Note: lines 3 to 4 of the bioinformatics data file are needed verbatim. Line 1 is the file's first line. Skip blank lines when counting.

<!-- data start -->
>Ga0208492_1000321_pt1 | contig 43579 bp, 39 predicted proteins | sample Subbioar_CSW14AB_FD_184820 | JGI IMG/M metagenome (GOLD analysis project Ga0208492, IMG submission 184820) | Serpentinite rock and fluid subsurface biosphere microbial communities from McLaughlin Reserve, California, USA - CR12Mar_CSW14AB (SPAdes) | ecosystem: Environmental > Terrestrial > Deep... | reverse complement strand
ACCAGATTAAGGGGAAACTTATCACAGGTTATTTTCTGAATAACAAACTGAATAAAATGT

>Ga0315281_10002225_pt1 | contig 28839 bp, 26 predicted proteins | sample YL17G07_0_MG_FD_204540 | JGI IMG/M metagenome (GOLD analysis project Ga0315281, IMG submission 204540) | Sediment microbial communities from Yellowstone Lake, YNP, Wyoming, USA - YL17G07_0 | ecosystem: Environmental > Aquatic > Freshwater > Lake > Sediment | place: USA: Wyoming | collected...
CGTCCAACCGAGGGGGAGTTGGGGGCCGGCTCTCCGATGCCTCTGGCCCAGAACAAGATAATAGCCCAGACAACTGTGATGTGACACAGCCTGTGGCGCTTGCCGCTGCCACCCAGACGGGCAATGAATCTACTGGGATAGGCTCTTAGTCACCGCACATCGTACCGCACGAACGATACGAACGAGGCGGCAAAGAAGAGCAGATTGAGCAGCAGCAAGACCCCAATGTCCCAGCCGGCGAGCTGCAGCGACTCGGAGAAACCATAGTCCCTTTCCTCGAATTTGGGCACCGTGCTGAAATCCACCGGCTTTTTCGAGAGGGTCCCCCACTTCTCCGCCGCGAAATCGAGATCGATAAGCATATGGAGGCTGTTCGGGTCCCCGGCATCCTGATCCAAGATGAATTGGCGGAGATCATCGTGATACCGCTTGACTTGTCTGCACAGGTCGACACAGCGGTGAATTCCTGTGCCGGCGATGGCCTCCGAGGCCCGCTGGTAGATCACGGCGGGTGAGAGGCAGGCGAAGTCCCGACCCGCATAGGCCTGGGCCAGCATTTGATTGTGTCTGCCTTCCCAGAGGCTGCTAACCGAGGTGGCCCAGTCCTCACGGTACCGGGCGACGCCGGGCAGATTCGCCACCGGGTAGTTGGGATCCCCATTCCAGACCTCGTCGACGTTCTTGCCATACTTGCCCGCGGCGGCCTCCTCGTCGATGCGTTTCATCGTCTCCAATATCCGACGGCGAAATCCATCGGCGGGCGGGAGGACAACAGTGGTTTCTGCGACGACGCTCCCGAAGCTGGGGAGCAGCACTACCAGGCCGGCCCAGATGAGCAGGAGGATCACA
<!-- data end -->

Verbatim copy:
>Ga0315281_10002225_pt1 | contig 28839 bp, 26 predicted proteins | sample YL17G07_0_MG_FD_204540 | JGI IMG/M metagenome (GOLD analysis project Ga0315281, IMG submission 204540) | Sediment microbial communities from Yellowstone Lake, YNP, Wyoming, USA - YL17G07_0 | ecosystem: Environmental > Aquatic > Freshwater > Lake > Sediment | place: USA: Wyoming | collected...
CGTCCAACCGAGGGGGAGTTGGGGGCCGGCTCTCCGATGCCTCTGGCCCAGAACAAGATAATAGCCCAGACAACTGTGATGTGACACAGCCTGTGGCGCTTGCCGCTGCCACCCAGACGGGCAATGAATCTACTGGGATAGGCTCTTAGTCACCGCACATCGTACCGCACGAACGATACGAACGAGGCGGCAAAGAAGAGCAGATTGAGCAGCAGCAAGACCCCAATGTCCCAGCCGGCGAGCTGCAGCGACTCGGAGAAACCATAGTCCCTTTCCTCGAATTTGGGCACCGTGCTGAAATCCACCGGCTTTTTCGAGAGGGTCCCCCACTTCTCCGCCGCGAAATCGAGATCGATAAGCATATGGAGGCTGTTCGGGTCCCCGGCATCCTGATCCAAGATGAATTGGCGGAGATCATCGTGATACCGCTTGACTTGTCTGCACAGGTCGACACAGCGGTGAATTCCTGTGCCGGCGATGGCCTCCGAGGCCCGCTGGTAGATCACGGCGGGTGAGAGGCAGGCGAAGTCCCGACCCGCATAGGCCTGGGCCAGCATTTGATTGTGTCTGCCTTCCCAGAGGCTGCTAACCGAGGTGGCCCAGTCCTCACGGTACCGGGCGACGCCGGGCAGATTCGCCACCGGGTAGTTGGGATCCCCATTCCAGACCTCGTCGACGTTCTTGCCATACTTGCCCGCGGCGGCCTCCTCGTCGATGCGTTTCATCGTCTCCAATATCCGACGGCGAAATCCATCGGCGGGCGGGAGGACAACAGTGGTTTCTGCGACGACGCTCCCGAAGCTGGGGAGCAGCACTACCAGGCCGGCCCAGATGAGCAGGAGGATCACA